St. Joseph, long a hidden and under-appreciated saint, rose to sudden notice by way of apparitions to Sister Mildred Mary Neuzil — the Ohio mystic who died more than twenty years ago and whose apparitions, favorably looked upon by her archbishop, as well as Cardinal Raymond L. Burke, were set before Church officials for further action [see old articles].
The move to grant them wider recognition has not progressed from the early stage, but as details emerged on this website two decades ago, they had an “explosive” effect, according to those involved in the cause — and among the details is the role of Joseph, faithful husband of Mary and father on earth of the Savior Himself.
On March 11, 1958, the Virgin reportedly told Sister Mildred that Joseph was coming to speak to her because he has “an important part to play in bringing peace to the world.”
When Joseph appeared, said Sister Neuzil, he described himself as the “virgin-father” whose stain from original sin was cleansed immediately after his conception “through the future merits of Jesus.”
“My heart suffered with the hearts of Jesus and Mary,” said the saint. “Mine was a silent suffering, for it was my special vocation to hide and shield, as long as God willed, the Virgin Mother and Son from the malice and hatred of men. The most painful part of my sorrows was that I knew beforehand of their passion, yet would not be there to console them.”
In one vision Sister Mildred saw Joseph “suspended, as it were, a short distance above what had the appearance of a large globe with clouds moving about it. His head was slightly raised, the eyes gazing upward as if in ecstasy. The hands were in a position similar to that of the priest during the celebration of Holy Mass, only they extended upward somewhat more.” His hair seemed dark brown, said Sister Mildred, and he had a small beard. He was clothed in a white robe that reached to his ankles. Over this he wore a cloak, according to a pamphlet issued by the Our Lady of America Center in Fostoria, Ohio.
If sanctioned the apparitions of Joseph would rank among the most powerful in Church history. In recent times he has been associated with just one major apparition, that of Knock, Ireland, and with lesser apparitions such as one on the side of a church in Pidkamin, Ukraine.
But in those appearances he was silent; to Sister Mildred (whose messages were granted an imprimatur) he spoke.
He came as a teacher of purity, said Sister Mildred, and through him God had “blessed all fatherhood.”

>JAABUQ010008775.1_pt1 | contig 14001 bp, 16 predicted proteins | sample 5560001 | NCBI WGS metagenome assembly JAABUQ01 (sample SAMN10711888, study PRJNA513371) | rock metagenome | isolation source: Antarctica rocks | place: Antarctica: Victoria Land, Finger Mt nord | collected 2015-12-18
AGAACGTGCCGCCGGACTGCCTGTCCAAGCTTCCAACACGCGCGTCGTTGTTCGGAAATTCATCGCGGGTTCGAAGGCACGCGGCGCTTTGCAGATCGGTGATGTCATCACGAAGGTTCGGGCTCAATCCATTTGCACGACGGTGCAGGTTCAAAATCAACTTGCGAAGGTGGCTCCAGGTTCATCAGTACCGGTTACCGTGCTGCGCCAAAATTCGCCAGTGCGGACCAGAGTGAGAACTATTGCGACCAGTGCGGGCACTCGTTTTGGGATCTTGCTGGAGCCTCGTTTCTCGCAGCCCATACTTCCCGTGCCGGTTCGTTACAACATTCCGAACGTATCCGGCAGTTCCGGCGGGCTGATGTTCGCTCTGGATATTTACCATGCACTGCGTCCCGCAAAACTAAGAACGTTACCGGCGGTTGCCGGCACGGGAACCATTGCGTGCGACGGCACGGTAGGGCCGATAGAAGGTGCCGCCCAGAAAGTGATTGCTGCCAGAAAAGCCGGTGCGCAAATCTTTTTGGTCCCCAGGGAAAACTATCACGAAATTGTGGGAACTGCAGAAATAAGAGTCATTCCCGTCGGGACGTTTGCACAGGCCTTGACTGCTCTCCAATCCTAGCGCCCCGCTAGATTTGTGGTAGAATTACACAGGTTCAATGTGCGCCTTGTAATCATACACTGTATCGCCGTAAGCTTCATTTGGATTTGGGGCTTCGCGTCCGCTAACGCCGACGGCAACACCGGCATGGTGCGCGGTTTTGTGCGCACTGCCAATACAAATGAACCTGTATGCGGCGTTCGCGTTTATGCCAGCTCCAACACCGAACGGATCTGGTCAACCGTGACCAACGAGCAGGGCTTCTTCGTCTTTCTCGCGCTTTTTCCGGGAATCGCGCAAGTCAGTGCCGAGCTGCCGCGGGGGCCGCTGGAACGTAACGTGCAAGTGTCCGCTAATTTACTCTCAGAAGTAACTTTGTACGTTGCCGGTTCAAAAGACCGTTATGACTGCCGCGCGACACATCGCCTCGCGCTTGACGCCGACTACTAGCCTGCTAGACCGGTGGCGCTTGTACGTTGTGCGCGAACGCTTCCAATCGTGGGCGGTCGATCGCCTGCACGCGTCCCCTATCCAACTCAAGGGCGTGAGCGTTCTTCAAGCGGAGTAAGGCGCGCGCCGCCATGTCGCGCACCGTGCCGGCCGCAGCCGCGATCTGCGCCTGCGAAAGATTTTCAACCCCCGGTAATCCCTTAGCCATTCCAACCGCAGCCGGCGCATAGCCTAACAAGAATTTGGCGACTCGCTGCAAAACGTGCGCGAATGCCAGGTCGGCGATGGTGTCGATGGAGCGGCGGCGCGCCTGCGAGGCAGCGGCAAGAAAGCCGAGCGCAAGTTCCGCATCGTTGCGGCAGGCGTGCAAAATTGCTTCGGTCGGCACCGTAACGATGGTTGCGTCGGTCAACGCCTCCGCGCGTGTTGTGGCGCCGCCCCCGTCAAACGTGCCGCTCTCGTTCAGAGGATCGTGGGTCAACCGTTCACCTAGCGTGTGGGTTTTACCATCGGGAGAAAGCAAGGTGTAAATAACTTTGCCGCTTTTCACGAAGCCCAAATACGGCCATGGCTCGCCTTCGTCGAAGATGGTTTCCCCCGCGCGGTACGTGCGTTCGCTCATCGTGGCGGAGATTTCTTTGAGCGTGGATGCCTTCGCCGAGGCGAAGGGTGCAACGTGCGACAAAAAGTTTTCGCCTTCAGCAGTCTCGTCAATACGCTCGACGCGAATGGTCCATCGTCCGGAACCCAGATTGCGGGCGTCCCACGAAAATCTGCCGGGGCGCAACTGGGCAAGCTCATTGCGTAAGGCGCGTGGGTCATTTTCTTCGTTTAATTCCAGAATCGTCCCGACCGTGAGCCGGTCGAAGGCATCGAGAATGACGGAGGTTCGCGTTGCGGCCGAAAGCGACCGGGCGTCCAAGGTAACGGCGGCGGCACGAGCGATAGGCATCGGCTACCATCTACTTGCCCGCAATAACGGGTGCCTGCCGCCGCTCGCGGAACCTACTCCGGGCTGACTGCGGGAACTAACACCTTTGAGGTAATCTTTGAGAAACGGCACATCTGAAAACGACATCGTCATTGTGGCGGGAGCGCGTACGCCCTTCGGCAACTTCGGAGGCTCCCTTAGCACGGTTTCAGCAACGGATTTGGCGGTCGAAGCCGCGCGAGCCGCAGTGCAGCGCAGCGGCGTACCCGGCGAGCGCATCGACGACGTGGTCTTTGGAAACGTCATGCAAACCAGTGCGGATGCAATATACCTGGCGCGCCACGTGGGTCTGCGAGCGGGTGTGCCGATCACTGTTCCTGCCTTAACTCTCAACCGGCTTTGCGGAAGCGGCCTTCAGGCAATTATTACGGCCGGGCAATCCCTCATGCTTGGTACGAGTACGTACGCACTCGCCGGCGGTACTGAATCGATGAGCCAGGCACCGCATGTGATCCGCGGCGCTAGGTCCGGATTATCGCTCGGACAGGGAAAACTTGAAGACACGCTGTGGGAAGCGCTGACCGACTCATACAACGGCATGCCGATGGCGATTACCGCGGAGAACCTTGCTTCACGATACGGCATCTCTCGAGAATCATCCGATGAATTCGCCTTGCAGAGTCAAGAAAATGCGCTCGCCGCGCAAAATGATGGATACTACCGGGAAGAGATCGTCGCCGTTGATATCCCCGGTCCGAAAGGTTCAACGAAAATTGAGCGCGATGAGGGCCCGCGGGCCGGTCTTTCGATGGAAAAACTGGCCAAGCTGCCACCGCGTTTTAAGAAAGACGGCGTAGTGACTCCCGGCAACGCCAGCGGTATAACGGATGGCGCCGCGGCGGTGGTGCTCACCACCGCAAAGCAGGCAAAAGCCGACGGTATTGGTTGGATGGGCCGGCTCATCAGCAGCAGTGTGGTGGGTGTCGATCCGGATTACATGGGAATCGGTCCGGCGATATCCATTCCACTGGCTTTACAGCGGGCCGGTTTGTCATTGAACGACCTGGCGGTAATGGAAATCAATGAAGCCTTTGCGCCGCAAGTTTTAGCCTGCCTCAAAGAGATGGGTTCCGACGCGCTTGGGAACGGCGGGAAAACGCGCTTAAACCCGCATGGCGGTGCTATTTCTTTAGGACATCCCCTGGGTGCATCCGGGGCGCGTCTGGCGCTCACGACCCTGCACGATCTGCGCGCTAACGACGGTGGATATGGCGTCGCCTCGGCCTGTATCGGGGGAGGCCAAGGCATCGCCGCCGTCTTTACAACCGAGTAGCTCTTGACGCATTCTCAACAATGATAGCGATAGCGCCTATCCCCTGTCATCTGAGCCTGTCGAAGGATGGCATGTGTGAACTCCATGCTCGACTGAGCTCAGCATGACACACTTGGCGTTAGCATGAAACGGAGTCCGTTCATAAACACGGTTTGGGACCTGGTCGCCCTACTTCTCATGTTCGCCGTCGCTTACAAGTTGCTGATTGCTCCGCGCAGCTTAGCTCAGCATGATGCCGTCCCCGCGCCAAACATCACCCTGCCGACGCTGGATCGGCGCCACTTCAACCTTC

“Fatherhood is from God,” Joseph said to the nun, “and it must take once again its rightful place among men. The Holy Trinity desires thus to honor me that in my unique fatherhood all fatherhood might be blessed.”
In another vision Sister Mildred, whose spiritual director was Archbishop Paul F. Leibold of Cincinnati, said she saw Joseph’s “pure heart” on a cross of brown color. “It appeared to me that at the top of the heart, in the midst of the flames pouring out, was a pure white lily,” wrote the nun, who said the saint desired a day set aside to honor his fatherhood. “In honoring in a special way my fatherhood, you also honor Jesus and Mary,” he told Sister Neuzil, adding that he too was a “co-operator” or “co-redemptor.” “The Divine Trinity has placed into our keeping the peace of the world.”
Sister Mildred said St. Joseph’s cloak at times seemed brown, at other times purple, with a belt and sandals that looked the color of gold. Though his appearance seemed quite youthful, the nun said he gave the impression of “great strength” and “rare maturity.”
“The lines of his face appeared strong and purposeful, softened somewhat by a gentle serenity,” said Sister Mildred in a booklet available through the Fostoria center. “I also saw his most pure heart at this time. Moreover, I saw the Holy Spirit in the form of a dove hovering above his head.”
The nun added that two angels were at his side, each with a small, satin-covered pillow, one bearing a gold scepter, the other a gold crown.
“Then I heard these words: `Thus should be honored whom the King desires to honor,’” said Sister Mildred.
According to the revelations Joseph had been given special powers of protection over the Pope and Church, as well as individual households, and requested that his heart be honored in a special way each first Wednesday of the month through recitation of the Rosary’s joyful mysteries and Communion. “Let them receive Holy Communion in union with the love with which I received the Savior for the first time and each time I held Him in my arms,” said Joseph on March 30, 1958 — thus setting the stage for possible creation of a new devotion in the same manner that Fatima began the devotion of First Saturdays.He promised that those dedicated to this new devotion “will be consoled by my presence at their death, and I myself will conduct them safely into the presence of Jesus and Mary.”
“Jesus and Mary desire that my pure heart, so long hidden and unknown, be now honored in a special way,” said the apparition. “Their future suffering was ever present to me and became my daily cross,” Joseph said in October 1956. “My spiritual fatherhood extends to all God’s children, and together with my Virgin Spouse I watch over them with great love and solicitude. Through me the Heavenly Father has blessed all fatherhood, and through me He continues and will continue to do so till the end of time.”
[see also: Mystics of the Church]